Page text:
As with his rings, Finch’s gold watch is likely Milton Berle’s own timepiece. Auctioned watches from the comedian’s own collection (per Bonhams and Classic Driver) show that he had a preference for round-cased gold watches on black leather straps—admittedly, a very popular configuration through most of the 20th century. Finch’s wristwatch has an assuming gold dial with a sub-register at the 6 o’clock position, somewhat similar to the Tiffany & Co. watch that Berle had been gifted by Irving Geist in October 1944, though the screen-worn watch lacks some of the Tiffany’s more obvious detail, like the large luminous Arabic numeral hour indices.
“We’re the ones with the Imperial and we’re running last?” an upset Mrs. Marcus shouts from the back seat after the chase has truly commenced. I can’t blame her for the frustration, as—of all the cars prominently featured in It’s a Mad, Mad, Mad, Mad World—Finch’s ice-blue 1962 Imperial Crown Convertible may be the most desirable, blending luxury styling with a powerhouse Chrysler V8 engine.
Chrysler had been using the Imperial model name to denote luxury since the 1920s, though it wasn’t until 1955 that the company spun off Imperial as its own top-of-the-line marque to compete against Cadillac and Lincoln. Through its initial two-decade production timeline from 1955 through 1975, all Imperials would be powered by Chrysler’s largest V8 engines, mated to automatic transmissions.
Offered in a range of body styles, the Imperial underwent five major design phases. The second generation debuted in 1957, consistent with Virgil Exner’s “Forward Look” design for Chrysler, emphasizing passenger comfort over performance despite the powerful V8 under the hood. Like their competition, tailfins came and went on the Imperial, replaced by an emphasis on size through the early ’60s. Indeed, the Imperial’s 227-inch length made it the longest American non-limousine at the time and, at just shy of 82 inches wide, the 1961-1963 Imperial models remain the widest non-limousine in American automotive history.
Of the 14,337 Imperials produced for the 1962 model year, only 554 were convertibles, sold at a base price of $5,939 (equivalent to nearly $56,000 in 2023). The only available engine was the 413 cubic-inch Wedge V8, Chrysler’s largest engine (until the development of the 426 Hemi two years later), mated to a push-button three-speed TorqueFlite automatic transmission.
1962 Imperial Crown Convertible
Body Style: 2-door convertible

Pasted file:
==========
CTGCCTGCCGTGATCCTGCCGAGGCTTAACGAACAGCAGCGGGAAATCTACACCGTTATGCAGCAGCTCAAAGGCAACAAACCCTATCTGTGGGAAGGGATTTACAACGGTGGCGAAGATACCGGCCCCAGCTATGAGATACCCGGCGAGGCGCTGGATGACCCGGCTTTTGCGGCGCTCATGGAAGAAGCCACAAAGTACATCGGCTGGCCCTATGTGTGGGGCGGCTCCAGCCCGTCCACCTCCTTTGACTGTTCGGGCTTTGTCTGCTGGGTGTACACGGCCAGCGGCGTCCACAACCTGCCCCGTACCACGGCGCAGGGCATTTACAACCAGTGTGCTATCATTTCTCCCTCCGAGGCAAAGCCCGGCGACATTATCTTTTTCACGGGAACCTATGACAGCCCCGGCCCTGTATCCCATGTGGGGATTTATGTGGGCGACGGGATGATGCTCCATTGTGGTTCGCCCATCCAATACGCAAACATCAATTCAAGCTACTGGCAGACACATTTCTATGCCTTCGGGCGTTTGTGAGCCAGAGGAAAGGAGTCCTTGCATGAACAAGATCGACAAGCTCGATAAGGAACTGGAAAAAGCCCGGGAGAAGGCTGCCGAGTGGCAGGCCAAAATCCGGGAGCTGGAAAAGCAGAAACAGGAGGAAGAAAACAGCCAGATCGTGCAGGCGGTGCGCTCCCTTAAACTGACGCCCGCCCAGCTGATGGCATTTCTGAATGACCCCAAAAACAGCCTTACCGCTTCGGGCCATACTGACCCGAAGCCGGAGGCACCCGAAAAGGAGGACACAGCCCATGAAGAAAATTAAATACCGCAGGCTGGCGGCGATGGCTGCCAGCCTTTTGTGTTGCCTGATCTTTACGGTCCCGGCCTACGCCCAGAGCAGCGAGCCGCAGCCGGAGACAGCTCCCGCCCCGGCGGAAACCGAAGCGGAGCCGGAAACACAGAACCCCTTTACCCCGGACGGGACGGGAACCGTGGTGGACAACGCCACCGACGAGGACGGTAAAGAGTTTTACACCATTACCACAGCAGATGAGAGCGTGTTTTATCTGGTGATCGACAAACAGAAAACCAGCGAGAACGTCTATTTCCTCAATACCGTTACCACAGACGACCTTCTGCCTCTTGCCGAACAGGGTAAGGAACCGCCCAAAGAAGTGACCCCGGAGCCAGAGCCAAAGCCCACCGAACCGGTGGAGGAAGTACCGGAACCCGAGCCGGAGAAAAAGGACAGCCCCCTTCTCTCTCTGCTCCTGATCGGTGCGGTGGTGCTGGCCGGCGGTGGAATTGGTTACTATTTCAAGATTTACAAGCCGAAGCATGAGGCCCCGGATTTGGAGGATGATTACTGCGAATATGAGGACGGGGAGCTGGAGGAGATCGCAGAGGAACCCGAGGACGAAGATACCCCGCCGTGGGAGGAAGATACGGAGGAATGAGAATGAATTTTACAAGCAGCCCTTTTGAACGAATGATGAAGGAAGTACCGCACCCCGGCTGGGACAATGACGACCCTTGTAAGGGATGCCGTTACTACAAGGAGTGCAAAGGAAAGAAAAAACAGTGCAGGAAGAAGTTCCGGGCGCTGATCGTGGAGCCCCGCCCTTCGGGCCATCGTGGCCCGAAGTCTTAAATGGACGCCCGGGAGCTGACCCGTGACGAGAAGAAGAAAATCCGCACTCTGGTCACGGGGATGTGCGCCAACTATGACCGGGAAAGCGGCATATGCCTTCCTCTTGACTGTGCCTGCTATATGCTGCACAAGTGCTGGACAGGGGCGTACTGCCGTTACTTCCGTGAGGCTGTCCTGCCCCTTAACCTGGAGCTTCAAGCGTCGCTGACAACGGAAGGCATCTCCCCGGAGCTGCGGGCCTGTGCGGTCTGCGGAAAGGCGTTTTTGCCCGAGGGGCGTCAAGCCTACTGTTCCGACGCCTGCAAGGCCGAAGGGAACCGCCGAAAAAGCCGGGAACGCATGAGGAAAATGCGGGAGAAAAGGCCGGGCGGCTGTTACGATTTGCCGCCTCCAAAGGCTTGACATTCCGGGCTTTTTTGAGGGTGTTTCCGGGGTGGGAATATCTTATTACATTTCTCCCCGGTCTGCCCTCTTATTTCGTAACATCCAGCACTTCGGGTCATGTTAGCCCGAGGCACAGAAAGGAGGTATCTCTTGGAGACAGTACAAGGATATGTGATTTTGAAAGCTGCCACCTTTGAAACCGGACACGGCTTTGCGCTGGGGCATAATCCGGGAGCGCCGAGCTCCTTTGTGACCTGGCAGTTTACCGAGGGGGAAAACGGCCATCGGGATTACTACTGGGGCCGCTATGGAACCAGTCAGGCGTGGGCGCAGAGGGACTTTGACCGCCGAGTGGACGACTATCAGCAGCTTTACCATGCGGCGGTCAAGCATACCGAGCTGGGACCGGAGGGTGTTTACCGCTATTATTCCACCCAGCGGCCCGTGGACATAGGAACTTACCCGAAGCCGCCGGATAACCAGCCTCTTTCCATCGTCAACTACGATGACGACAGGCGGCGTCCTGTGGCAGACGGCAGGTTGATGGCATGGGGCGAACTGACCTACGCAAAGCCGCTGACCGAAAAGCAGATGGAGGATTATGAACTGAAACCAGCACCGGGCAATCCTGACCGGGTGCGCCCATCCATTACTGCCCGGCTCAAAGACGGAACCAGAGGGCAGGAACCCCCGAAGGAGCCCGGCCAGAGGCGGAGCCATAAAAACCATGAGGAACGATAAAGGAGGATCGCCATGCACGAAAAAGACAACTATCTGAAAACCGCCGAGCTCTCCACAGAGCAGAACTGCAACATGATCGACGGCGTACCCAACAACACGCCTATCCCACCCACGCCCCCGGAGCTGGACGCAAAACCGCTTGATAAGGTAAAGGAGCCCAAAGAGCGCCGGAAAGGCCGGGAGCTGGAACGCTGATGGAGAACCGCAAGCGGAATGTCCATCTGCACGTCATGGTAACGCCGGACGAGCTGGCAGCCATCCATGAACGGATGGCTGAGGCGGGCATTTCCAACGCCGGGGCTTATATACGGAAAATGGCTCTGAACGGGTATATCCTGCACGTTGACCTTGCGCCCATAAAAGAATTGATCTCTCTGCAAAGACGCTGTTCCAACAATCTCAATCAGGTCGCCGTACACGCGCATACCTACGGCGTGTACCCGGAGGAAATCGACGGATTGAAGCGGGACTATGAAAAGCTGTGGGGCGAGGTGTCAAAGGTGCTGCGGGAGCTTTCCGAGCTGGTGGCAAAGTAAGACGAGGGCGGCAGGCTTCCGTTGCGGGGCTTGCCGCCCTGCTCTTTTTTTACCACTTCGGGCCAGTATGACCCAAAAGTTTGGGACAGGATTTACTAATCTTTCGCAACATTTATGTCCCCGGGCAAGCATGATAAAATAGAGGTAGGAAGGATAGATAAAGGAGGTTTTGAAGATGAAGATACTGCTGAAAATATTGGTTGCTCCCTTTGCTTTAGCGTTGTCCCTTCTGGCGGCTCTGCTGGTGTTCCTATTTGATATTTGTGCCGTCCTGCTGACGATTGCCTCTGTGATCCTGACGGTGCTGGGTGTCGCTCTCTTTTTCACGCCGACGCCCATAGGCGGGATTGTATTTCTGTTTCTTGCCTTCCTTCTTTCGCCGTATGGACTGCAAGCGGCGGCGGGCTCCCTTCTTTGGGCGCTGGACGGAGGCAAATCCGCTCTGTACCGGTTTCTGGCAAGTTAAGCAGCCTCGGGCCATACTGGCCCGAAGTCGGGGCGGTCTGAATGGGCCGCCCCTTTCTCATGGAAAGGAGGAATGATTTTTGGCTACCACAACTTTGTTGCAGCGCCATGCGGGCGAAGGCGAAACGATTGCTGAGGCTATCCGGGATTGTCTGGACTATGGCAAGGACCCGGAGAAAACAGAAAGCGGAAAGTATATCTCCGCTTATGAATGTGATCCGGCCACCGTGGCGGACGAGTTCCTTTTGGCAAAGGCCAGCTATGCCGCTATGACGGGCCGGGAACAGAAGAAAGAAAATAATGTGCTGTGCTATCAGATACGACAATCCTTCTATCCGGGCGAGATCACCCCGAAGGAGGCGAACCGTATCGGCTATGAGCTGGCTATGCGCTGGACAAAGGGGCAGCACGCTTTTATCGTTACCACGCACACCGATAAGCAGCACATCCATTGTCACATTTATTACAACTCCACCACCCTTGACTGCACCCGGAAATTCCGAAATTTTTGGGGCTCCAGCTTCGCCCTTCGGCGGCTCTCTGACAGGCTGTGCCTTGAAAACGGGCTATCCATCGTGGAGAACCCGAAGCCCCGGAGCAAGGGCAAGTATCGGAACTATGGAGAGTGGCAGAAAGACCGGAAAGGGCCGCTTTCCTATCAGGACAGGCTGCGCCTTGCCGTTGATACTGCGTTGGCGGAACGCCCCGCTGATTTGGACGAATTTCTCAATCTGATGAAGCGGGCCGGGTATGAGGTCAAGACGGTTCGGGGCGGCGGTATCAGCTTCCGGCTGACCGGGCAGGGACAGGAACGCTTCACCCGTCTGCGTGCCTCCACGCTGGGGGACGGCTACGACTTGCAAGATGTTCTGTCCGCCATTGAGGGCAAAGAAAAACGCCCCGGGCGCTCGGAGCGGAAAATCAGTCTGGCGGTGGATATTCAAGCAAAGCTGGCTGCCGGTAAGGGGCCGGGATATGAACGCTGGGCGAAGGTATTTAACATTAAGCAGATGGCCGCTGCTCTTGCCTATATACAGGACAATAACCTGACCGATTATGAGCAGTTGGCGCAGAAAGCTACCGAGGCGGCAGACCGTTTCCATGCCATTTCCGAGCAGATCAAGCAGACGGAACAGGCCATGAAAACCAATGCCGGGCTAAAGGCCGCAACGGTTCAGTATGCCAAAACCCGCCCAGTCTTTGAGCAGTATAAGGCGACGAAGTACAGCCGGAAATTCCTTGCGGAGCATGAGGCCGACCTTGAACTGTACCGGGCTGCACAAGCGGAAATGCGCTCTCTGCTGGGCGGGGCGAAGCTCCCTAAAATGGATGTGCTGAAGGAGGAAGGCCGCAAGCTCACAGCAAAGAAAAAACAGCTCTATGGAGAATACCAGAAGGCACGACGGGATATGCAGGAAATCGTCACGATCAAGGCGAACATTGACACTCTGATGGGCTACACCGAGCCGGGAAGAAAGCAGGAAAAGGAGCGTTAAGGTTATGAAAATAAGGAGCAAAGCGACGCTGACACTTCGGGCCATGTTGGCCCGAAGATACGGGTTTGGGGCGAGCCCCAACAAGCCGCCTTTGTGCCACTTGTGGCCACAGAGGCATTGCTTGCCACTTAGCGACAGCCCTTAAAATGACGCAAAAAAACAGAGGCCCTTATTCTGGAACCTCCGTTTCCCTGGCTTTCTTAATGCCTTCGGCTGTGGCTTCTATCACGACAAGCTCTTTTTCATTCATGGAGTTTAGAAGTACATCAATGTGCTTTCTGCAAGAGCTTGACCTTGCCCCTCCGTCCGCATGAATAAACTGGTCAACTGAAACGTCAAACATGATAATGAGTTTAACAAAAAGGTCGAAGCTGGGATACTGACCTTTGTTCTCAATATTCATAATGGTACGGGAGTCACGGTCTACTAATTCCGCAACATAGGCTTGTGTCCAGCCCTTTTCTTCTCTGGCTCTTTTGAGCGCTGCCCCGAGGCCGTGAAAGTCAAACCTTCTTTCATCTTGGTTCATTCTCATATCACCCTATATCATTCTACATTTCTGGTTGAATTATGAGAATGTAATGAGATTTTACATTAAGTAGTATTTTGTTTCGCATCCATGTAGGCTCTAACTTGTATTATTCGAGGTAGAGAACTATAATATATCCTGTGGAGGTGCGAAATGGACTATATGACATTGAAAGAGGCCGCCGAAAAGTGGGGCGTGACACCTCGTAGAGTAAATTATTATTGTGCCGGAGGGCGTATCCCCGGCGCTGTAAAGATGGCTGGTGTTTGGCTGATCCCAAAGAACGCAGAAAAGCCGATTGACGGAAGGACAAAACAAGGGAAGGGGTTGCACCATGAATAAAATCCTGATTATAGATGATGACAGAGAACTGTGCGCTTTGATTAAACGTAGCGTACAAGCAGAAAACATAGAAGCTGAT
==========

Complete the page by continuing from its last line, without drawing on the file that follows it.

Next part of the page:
Layout: rear-wheel-drive (RWD)
Engine: 413 cu. in. (6.8 L) Chrysler RB “Golden Lion” V8 with single Carter 4-barrel carburetor
Power: 340 hp (253.5 kW; 345 PS) @ 4600 RPM
Torque: 470 lb·ft (637 N·m) @ 2800 RPM
Transmission: 3-speed TorqueFlite automatic
Wheelbase: 129 inches (3277 mm)
Length: 227.1 inches (5768 mm)
Width: 81.7 inches (2075 mm)
Height: 56.8 inches (1443 mm)
The Finchs’ Imperial gets damaged—presumably totaled—when Lennie Pike (Jonathan Winters) accidentally drives his truck into it. According to Buddy Hackett, the screen-used Imperial was purchased back by MGM after production ended and used for studio lot transportation for several years to follow.
How to Get the Look
J. Russell Finch signifies his comfortable position in the American leisure class with his early ’60s “smart casual” dress in a plaid sports coat, pollo shirt, slacks, and derbies—all coordinated in shades of gray and topped with a peaked captain’s hat.
- Charcoal plaid wool single-breasted 2-button sport jacket with narrow notch lapels, welted breast pocket, gently slanted flapped hip pockets, spaced 2-button cuffs, and short double vents
- Gray melange jersey-knit short-sleeved 2-button polo shirt
- Charcoal flat-front trousers with belt loops and plain-hemmed bottoms
- Narrow black leather belt
- Black leather 2-eyelet cap-toe derby shoes
- Black socks
- Dark navy serge-covered captain’s peaked cap with gold crossed-anchor embroidery, black leaf-textured grosgrain band with black braided strap, and black patent leather visor
- Gold pinky ring with jade-green stone
- Gold wedding band
- Gold round-cased watch with round gold dial (with 6:00 sub-register) on black leather strap
Do Yourself A Favor And…
Check out the movie.
You want me to tell you something? As far as I’m concerned, the whole British race is practically finished. If it hadn’t been for lend-lease—if we hadn’t have kept your whole country afloat by giving you billions that you never even said “thank you” for—the whole phony outfit would be sunk right under the Atlantic years ago.